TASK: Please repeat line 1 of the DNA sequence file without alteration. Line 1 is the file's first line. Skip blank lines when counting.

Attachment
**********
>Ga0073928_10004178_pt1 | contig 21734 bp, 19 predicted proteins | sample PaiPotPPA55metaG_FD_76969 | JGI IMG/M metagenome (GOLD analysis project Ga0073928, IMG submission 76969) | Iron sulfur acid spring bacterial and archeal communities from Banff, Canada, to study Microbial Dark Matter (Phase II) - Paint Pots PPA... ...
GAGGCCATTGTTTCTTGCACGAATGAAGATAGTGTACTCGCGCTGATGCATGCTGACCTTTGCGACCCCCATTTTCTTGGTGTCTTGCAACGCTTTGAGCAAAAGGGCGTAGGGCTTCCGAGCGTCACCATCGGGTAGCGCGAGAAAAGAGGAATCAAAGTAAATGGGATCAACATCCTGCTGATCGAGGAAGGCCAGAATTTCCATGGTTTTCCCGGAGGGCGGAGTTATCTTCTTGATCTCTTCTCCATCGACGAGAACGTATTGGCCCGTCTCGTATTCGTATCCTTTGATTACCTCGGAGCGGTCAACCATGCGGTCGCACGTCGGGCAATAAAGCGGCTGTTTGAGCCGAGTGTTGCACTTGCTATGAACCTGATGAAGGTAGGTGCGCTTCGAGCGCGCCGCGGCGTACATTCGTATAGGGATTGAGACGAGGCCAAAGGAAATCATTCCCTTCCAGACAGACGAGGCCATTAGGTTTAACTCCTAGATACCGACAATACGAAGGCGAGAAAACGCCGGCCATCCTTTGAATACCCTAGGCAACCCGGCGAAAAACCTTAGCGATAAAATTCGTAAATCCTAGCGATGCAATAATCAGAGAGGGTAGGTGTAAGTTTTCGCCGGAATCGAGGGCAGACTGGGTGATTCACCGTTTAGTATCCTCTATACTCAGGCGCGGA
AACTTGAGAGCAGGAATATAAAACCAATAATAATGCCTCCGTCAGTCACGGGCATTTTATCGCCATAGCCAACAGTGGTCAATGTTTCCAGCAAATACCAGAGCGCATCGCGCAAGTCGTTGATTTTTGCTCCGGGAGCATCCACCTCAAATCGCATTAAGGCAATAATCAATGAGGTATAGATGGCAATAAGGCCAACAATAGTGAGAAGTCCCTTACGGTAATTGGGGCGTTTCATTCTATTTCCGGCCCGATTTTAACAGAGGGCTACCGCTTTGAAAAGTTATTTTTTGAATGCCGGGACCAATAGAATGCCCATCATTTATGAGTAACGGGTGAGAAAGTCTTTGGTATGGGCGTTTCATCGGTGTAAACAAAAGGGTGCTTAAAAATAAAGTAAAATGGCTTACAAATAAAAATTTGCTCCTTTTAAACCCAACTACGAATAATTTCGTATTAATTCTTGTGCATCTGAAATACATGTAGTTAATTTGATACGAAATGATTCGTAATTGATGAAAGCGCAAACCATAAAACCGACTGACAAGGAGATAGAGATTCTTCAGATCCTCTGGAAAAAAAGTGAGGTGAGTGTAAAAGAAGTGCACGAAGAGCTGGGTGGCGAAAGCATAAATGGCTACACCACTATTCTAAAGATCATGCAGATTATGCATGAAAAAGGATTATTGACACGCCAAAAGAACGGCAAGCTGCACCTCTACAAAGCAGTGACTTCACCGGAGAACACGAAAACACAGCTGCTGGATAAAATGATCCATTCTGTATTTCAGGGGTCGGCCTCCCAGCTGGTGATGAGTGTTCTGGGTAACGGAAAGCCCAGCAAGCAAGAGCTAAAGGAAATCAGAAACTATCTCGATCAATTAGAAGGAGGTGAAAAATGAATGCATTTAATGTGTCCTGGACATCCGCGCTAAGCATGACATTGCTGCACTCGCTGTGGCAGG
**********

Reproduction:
>Ga0073928_10004178_pt1 | contig 21734 bp, 19 predicted proteins | sample PaiPotPPA55metaG_FD_76969 | JGI IMG/M metagenome (GOLD analysis project Ga0073928, IMG submission 76969) | Iron sulfur acid spring bacterial and archeal communities from Banff, Canada, to study Microbial Dark Matter (Phase II) - Paint Pots PPA... ...